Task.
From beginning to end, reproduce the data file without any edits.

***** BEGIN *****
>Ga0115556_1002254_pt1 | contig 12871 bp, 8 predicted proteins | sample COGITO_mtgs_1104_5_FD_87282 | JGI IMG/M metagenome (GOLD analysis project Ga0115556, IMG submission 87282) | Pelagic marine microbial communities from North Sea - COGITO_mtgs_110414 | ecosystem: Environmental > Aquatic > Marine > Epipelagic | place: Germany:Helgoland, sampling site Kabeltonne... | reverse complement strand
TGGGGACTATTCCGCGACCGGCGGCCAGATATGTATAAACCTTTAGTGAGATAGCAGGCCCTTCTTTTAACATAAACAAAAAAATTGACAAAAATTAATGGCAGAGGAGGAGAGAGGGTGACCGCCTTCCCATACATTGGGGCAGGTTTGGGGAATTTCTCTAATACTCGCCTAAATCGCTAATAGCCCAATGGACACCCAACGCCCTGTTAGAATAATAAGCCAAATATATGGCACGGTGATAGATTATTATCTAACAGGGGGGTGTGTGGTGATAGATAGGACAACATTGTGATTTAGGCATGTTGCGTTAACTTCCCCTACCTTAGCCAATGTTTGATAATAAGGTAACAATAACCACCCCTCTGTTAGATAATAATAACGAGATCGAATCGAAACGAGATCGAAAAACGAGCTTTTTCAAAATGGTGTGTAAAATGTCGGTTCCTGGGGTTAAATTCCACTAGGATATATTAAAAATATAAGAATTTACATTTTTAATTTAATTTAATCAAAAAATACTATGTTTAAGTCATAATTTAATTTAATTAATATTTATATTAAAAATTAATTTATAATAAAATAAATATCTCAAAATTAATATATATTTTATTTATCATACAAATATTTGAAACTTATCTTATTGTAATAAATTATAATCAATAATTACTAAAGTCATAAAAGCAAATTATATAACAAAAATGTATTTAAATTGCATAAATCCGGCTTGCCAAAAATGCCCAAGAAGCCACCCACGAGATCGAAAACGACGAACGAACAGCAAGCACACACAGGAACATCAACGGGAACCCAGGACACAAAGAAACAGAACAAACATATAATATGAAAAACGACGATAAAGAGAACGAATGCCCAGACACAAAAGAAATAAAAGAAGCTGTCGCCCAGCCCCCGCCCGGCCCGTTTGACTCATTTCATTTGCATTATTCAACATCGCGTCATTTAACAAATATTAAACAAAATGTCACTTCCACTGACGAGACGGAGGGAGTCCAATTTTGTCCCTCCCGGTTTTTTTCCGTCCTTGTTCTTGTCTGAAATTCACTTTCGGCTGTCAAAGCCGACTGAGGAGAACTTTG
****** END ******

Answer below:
>Ga0115556_1002254_pt1 | contig 12871 bp, 8 predicted proteins | sample COGITO_mtgs_1104_5_FD_87282 | JGI IMG/M metagenome (GOLD analysis project Ga0115556, IMG submission 87282) | Pelagic marine microbial communities from North Sea - COGITO_mtgs_110414 | ecosystem: Environmental > Aquatic > Marine > Epipelagic | place: Germany:Helgoland, sampling site Kabeltonne... | reverse complement strand
TGGGGACTATTCCGCGACCGGCGGCCAGATATGTATAAACCTTTAGTGAGATAGCAGGCCCTTCTTTTAACATAAACAAAAAAATTGACAAAAATTAATGGCAGAGGAGGAGAGAGGGTGACCGCCTTCCCATACATTGGGGCAGGTTTGGGGAATTTCTCTAATACTCGCCTAAATCGCTAATAGCCCAATGGACACCCAACGCCCTGTTAGAATAATAAGCCAAATATATGGCACGGTGATAGATTATTATCTAACAGGGGGGTGTGTGGTGATAGATAGGACAACATTGTGATTTAGGCATGTTGCGTTAACTTCCCCTACCTTAGCCAATGTTTGATAATAAGGTAACAATAACCACCCCTCTGTTAGATAATAATAACGAGATCGAATCGAAACGAGATCGAAAAACGAGCTTTTTCAAAATGGTGTGTAAAATGTCGGTTCCTGGGGTTAAATTCCACTAGGATATATTAAAAATATAAGAATTTACATTTTTAATTTAATTTAATCAAAAAATACTATGTTTAAGTCATAATTTAATTTAATTAATATTTATATTAAAAATTAATTTATAATAAAATAAATATCTCAAAATTAATATATATTTTATTTATCATACAAATATTTGAAACTTATCTTATTGTAATAAATTATAATCAATAATTACTAAAGTCATAAAAGCAAATTATATAACAAAAATGTATTTAAATTGCATAAATCCGGCTTGCCAAAAATGCCCAAGAAGCCACCCACGAGATCGAAAACGACGAACGAACAGCAAGCACACACAGGAACATCAACGGGAACCCAGGACACAAAGAAACAGAACAAACATATAATATGAAAAACGACGATAAAGAGAACGAATGCCCAGACACAAAAGAAATAAAAGAAGCTGTCGCCCAGCCCCCGCCCGGCCCGTTTGACTCATTTCATTTGCATTATTCAACATCGCGTCATTTAACAAATATTAAACAAAATGTCACTTCCACTGACGAGACGGAGGGAGTCCAATTTTGTCCCTCCCGGTTTTTTTCCGTCCTTGTTCTTGTCTGAAATTCACTTTCGGCTGTCAAAGCCGACTGAGGAGAACTTTG